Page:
Unions are not for Professionals. If we are going to be considered professionals, then we need to earn the respect of the medical community. Unions are for people who put cars together, for truckdrivers and painters. I am not putting these folks down, but these are not college educated positions, and if we join their ranks, then we are sending a loud message to the world that we are going to use thuggary instead of intelligence to get what we want. I don't think we want to be thought of as the Local Healthcare Union #109, or whatever, when a lot of us are very proud of our titles, which are professionally earned.
Oct 10, '02Mattigan, apology gladly accepted and no hard feelings. *shakes your hand*
Oh and Val, my friend, just WAIT 'til you try a bridge program to the BSN. You think you are livid now???? Wait 'til they re-teach you all kinds of things and require you to shell out $1000s more you don't have to do this. Not to mention LOTS AND LOTS of time, doing clinical hours to satisfy their requirements, failing to recognize our experiences already. LIVID?
Yes, it is an outrage--- Just Another issue that stands in the way of many ADN-prepared nurses going back to school. See, folks for so many of us, it is not an issue of lack of ambition, but lack of desire, I guess-------Desire to spend time and money we don't have, let alone be treated like children, going back to school, just to get a BSN and earn exactly what we are now, doing exactly what we do now. And, I do take exception when one says "If you wanted it, you could have done it".....I wish it were so; I WANTED DESPERATELY to earn a BSN! However that said, That Many BSN's require NO MORE CLINICAL HOURS (really where I was, this was true) than what I did in my ADN training , and a few more expensive classes IS an outrage that needs to be addressed when considering going ALL BSN. Hey, the money I have to spend to go back and get a BSN, I would much rather spend on other classes, learning a lot more of what I value. Anyhow, You bring up valid points, Val.
Oct 10, '02This is truely an intersting thread. My personal journey in nursing and education has given me a different perspective than I had when I started in the profession some 20++ years ago. I was an LPN for 12 years, ADN for 10 more years, an aid for several years before that and am presently completing my BSN. While I had my ADN, I actually completed a dual masters degree in health services management and business. I already had a BA in management. I thought that a BSN program would be a waste of time because of my level of experience (this has actually proven to be accurate). I thought that a masters in health services would enable me to advance into positions of increasing responsibility. I was wrong. Nursing as profession looks closely at education level when determining who to advance. I agree that the entry level should be BSN. But I also strongly believe that this alone will not provide the professional respect we desire. The BSN program must be changed in order to serve the needs of modern day patients. I have learned absolutely nothing in my BSN program for numerous reasons. Some of it is the curriculum. Some of it is the instructors themselves. I work in an acute care hospital. CCU and Tele. are my areas of experience. We discharge patients quicker and sicker these days. Our education needs to take this into account. Who has time to care plan effectively and have a patient present long enought to see a problem through to completion? I've said enough for one post.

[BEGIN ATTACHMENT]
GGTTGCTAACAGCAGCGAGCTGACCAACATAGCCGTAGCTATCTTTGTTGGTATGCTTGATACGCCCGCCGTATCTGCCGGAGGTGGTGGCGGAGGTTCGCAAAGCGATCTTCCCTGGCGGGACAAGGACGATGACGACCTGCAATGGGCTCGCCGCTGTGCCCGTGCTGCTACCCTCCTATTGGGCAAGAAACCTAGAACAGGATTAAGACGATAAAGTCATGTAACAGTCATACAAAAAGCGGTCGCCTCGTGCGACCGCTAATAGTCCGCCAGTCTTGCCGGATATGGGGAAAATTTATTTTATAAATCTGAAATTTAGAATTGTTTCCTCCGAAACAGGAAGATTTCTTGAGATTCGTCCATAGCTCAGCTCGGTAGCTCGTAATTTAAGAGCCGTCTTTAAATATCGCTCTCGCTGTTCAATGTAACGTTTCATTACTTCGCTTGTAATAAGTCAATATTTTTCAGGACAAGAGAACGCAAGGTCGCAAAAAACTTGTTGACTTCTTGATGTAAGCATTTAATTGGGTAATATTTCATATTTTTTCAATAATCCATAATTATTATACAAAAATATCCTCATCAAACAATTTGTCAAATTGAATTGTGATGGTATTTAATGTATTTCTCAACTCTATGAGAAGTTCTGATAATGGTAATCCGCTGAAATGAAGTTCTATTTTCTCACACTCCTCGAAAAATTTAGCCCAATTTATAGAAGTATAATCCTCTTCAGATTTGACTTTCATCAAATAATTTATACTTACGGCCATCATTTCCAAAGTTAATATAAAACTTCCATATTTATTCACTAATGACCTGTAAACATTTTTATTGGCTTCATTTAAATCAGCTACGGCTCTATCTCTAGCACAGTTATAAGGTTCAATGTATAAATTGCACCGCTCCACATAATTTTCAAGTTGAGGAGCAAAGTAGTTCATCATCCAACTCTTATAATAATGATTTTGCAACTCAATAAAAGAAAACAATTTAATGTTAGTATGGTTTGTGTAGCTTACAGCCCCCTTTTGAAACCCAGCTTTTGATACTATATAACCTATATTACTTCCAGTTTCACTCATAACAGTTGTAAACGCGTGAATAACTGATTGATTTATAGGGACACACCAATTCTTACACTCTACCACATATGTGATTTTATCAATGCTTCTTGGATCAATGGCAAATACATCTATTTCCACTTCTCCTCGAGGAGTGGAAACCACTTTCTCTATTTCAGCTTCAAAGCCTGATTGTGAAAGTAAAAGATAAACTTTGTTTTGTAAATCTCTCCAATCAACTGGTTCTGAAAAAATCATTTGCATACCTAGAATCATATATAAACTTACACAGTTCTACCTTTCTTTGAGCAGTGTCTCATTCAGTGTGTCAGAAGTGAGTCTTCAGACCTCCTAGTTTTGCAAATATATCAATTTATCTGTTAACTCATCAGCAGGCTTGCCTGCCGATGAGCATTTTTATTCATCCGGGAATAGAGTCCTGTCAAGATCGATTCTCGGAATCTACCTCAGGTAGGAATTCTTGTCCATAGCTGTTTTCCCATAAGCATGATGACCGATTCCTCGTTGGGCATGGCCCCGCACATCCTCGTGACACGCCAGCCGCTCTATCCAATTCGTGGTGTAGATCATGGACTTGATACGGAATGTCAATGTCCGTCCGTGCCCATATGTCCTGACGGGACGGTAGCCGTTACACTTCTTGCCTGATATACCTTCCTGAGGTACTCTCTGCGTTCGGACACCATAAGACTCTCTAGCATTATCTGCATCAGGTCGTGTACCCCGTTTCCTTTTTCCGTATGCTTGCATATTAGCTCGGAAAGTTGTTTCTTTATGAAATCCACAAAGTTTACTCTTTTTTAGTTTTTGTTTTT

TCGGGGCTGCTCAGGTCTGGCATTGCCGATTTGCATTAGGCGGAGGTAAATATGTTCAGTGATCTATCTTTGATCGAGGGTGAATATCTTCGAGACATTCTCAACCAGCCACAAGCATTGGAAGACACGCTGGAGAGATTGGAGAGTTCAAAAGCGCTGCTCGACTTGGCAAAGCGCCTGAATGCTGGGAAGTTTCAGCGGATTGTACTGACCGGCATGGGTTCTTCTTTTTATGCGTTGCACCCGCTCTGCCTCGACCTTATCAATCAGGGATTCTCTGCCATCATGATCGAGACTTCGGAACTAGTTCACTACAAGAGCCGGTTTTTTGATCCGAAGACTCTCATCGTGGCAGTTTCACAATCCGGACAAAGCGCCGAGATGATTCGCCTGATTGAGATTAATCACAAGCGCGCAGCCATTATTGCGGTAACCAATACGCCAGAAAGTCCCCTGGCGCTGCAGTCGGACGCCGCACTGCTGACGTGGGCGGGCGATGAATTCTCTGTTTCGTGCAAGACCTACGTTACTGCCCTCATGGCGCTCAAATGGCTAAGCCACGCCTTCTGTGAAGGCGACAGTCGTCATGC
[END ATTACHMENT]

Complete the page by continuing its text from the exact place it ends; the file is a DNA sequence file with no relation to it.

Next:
Oct 10, '02Originally posted by globalRN
Regarding unions: the AMA isn't technically a union but they are one helluva force and act like a union. You don't hear docs arguing about their medical preparation/specialties.
Second...as to docs arguing about their medical preparation, I can remember when DOs weren't considered real MDs! I have a friend who is a DO, and he used to talk about this. I remember the hassle he got in trying to get priviledges at one hospital.
I also can remember when Chiropractors were considered by Medical MDs as quacks...even though they go thru a program similar to medical students. They had four year degrees, and I have seen MDs bristle at just the mention of using them. I used to have a conversation about this with my former chriopractor, and I was truly interesting concerning the thoughts and ideas of MDs prior to their being recognized as professionals and added to many insurance plans.